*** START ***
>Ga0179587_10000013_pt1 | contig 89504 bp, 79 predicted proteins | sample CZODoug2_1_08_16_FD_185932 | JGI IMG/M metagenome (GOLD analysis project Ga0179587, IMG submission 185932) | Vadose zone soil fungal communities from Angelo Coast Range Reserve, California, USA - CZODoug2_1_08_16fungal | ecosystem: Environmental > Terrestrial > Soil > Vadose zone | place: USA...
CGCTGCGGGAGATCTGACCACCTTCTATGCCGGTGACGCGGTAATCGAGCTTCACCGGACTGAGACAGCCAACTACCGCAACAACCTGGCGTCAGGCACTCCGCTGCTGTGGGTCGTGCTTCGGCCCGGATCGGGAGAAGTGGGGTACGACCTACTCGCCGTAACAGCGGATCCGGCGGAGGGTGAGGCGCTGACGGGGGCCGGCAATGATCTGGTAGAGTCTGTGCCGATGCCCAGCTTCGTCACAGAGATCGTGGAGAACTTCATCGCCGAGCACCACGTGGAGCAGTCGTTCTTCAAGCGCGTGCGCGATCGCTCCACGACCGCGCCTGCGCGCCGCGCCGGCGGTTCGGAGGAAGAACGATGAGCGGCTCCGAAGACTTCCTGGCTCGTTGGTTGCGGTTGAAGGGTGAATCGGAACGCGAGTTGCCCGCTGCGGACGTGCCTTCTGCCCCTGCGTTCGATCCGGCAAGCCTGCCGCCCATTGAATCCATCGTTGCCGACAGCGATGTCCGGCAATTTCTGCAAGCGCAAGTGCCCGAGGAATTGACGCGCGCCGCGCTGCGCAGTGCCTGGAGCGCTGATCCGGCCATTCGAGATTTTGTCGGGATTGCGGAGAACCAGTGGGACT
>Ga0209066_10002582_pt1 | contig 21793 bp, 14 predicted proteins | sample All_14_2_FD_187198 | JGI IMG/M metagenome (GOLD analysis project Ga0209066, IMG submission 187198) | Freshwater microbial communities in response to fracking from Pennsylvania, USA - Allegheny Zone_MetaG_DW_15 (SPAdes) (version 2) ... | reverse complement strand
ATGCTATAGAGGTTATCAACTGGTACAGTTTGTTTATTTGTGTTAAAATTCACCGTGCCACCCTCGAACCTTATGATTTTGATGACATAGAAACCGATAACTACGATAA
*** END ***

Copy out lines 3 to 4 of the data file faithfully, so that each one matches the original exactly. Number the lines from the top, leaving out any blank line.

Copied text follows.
>Ga0209066_10002582_pt1 | contig 21793 bp, 14 predicted proteins | sample All_14_2_FD_187198 | JGI IMG/M metagenome (GOLD analysis project Ga0209066, IMG submission 187198) | Freshwater microbial communities in response to fracking from Pennsylvania, USA - Allegheny Zone_MetaG_DW_15 (SPAdes) (version 2) ... | reverse complement strand
ATGCTATAGAGGTTATCAACTGGTACAGTTTGTTTATTTGTGTTAAAATTCACCGTGCCACCCTCGAACCTTATGATTTTGATGACATAGAAACCGATAACTACGATAA